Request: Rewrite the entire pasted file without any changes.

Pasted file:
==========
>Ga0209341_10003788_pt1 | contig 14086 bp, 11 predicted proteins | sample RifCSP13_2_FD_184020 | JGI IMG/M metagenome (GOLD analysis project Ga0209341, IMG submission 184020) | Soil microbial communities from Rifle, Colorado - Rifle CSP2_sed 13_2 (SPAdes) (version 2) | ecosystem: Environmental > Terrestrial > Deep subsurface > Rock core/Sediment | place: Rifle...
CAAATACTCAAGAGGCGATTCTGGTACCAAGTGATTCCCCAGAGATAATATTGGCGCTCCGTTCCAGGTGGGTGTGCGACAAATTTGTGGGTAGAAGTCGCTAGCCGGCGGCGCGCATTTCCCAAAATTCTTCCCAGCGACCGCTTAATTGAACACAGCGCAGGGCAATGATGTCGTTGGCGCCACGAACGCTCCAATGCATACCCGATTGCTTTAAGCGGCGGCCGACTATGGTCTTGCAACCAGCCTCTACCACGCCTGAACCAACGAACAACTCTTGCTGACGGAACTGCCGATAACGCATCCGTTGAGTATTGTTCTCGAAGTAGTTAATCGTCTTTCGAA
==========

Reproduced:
>Ga0209341_10003788_pt1 | contig 14086 bp, 11 predicted proteins | sample RifCSP13_2_FD_184020 | JGI IMG/M metagenome (GOLD analysis project Ga0209341, IMG submission 184020) | Soil microbial communities from Rifle, Colorado - Rifle CSP2_sed 13_2 (SPAdes) (version 2) | ecosystem: Environmental > Terrestrial > Deep subsurface > Rock core/Sediment | place: Rifle...
CAAATACTCAAGAGGCGATTCTGGTACCAAGTGATTCCCCAGAGATAATATTGGCGCTCCGTTCCAGGTGGGTGTGCGACAAATTTGTGGGTAGAAGTCGCTAGCCGGCGGCGCGCATTTCCCAAAATTCTTCCCAGCGACCGCTTAATTGAACACAGCGCAGGGCAATGATGTCGTTGGCGCCACGAACGCTCCAATGCATACCCGATTGCTTTAAGCGGCGGCCGACTATGGTCTTGCAACCAGCCTCTACCACGCCTGAACCAACGAACAACTCTTGCTGACGGAACTGCCGATAACGCATCCGTTGAGTATTGTTCTCGAAGTAGTTAATCGTCTTTCGAA